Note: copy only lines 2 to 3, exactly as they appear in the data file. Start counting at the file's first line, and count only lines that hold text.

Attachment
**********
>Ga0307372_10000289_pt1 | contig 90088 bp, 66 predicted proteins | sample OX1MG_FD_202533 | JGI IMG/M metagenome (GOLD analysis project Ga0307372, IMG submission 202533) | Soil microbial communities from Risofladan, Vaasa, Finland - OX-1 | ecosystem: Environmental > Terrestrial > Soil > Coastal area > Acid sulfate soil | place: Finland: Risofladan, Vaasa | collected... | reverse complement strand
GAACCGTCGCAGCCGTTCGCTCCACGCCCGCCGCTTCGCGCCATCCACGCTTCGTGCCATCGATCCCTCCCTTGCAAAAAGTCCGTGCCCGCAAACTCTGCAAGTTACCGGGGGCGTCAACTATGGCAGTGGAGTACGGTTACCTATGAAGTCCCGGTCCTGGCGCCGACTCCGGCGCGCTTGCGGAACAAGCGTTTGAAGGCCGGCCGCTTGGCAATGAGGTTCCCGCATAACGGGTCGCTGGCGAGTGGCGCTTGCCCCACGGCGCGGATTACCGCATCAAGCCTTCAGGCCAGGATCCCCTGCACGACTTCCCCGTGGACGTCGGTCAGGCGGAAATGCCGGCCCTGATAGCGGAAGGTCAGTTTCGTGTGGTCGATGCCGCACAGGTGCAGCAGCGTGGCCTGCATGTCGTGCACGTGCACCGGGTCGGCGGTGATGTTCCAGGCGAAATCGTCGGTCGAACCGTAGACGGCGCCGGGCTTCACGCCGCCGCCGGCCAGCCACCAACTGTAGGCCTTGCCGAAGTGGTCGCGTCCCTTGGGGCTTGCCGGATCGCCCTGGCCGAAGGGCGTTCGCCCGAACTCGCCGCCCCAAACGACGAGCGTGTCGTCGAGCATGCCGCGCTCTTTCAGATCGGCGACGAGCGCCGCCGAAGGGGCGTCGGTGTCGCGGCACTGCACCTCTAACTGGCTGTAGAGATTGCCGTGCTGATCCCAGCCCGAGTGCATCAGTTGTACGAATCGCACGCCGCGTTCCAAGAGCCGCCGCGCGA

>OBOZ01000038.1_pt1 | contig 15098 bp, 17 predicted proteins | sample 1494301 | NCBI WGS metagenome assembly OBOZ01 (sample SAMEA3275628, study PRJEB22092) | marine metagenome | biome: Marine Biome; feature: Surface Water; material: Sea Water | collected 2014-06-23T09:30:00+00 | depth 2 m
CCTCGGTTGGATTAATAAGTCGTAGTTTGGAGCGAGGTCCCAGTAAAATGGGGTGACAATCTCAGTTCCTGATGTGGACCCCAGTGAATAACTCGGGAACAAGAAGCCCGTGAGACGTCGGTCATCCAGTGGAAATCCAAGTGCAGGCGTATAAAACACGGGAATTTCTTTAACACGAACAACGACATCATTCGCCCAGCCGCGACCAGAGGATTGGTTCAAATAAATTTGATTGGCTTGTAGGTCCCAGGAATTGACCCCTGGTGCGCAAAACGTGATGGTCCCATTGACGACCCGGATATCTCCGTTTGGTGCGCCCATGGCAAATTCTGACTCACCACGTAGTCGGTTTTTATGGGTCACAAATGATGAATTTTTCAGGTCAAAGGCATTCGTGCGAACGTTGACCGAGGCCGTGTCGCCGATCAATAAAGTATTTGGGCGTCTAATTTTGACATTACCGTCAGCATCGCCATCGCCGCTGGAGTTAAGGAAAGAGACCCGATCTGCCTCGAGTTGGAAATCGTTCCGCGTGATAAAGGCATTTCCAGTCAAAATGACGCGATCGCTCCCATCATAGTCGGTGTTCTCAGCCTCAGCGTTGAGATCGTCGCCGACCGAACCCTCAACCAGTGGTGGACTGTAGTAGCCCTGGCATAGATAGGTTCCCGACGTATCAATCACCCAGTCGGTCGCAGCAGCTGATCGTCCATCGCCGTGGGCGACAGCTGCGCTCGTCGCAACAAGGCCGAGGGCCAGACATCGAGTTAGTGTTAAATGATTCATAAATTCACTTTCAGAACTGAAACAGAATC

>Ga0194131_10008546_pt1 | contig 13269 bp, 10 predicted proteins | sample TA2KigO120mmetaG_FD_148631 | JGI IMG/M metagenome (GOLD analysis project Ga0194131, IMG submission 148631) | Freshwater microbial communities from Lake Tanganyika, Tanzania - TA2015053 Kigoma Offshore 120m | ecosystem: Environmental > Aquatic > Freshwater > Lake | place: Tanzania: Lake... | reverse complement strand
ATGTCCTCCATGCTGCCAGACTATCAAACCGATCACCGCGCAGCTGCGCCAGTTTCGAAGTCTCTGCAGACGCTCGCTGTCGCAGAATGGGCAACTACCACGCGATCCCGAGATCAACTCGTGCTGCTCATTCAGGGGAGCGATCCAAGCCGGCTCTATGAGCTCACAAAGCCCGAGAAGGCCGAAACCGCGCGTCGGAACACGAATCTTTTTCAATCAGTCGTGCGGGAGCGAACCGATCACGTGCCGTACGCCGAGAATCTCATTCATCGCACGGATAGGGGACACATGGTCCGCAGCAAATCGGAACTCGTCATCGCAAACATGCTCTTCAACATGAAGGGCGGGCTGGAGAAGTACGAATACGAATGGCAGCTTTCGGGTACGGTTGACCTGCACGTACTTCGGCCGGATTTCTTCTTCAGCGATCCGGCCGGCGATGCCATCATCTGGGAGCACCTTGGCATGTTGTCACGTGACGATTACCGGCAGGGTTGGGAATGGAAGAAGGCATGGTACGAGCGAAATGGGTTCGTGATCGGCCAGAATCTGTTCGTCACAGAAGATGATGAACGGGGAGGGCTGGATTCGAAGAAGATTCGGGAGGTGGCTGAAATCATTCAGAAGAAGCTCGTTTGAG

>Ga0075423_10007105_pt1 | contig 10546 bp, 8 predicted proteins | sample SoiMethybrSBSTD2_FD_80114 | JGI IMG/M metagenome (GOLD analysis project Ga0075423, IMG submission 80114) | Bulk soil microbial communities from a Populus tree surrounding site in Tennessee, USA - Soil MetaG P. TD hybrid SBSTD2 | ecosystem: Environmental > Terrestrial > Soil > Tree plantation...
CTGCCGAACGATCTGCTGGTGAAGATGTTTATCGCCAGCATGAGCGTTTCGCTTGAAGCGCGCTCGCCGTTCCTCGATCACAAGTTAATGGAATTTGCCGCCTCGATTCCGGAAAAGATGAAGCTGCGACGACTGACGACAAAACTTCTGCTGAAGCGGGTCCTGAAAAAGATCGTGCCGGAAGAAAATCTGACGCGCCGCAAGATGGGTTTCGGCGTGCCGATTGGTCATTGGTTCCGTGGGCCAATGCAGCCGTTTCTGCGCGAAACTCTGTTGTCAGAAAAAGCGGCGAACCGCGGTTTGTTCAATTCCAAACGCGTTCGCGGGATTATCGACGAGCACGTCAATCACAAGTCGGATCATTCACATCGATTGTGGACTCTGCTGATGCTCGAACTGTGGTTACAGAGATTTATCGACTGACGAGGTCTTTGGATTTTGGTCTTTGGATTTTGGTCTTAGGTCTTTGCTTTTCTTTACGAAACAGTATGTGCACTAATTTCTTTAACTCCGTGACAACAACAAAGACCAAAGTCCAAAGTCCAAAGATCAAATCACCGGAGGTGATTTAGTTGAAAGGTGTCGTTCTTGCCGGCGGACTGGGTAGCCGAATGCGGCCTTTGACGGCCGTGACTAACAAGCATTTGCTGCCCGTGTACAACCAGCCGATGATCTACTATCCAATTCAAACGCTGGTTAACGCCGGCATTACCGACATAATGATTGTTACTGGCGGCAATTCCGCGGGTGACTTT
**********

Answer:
GAACCGTCGCAGCCGTTCGCTCCACGCCCGCCGCTTCGCGCCATCCACGCTTCGTGCCATCGATCCCTCCCTTGCAAAAAGTCCGTGCCCGCAAACTCTGCAAGTTACCGGGGGCGTCAACTATGGCAGTGGAGTACGGTTACCTATGAAGTCCCGGTCCTGGCGCCGACTCCGGCGCGCTTGCGGAACAAGCGTTTGAAGGCCGGCCGCTTGGCAATGAGGTTCCCGCATAACGGGTCGCTGGCGAGTGGCGCTTGCCCCACGGCGCGGATTACCGCATCAAGCCTTCAGGCCAGGATCCCCTGCACGACTTCCCCGTGGACGTCGGTCAGGCGGAAATGCCGGCCCTGATAGCGGAAGGTCAGTTTCGTGTGGTCGATGCCGCACAGGTGCAGCAGCGTGGCCTGCATGTCGTGCACGTGCACCGGGTCGGCGGTGATGTTCCAGGCGAAATCGTCGGTCGAACCGTAGACGGCGCCGGGCTTCACGCCGCCGCCGGCCAGCCACCAACTGTAGGCCTTGCCGAAGTGGTCGCGTCCCTTGGGGCTTGCCGGATCGCCCTGGCCGAAGGGCGTTCGCCCGAACTCGCCGCCCCAAACGACGAGCGTGTCGTCGAGCATGCCGCGCTCTTTCAGATCGGCGACGAGCGCCGCCGAAGGGGCGTCGGTGTCGCGGCACTGCACCTCTAACTGGCTGTAGAGATTGCCGTGCTGATCCCAGCCCGAGTGCATCAGTTGTACGAATCGCACGCCGCGTTCCAAGAGCCGCCGCGCGA

>OBOZ01000038.1_pt1 | contig 15098 bp, 17 predicted proteins | sample 1494301 | NCBI WGS metagenome assembly OBOZ01 (sample SAMEA3275628, study PRJEB22092) | marine metagenome | biome: Marine Biome; feature: Surface Water; material: Sea Water | collected 2014-06-23T09:30:00+00 | depth 2 m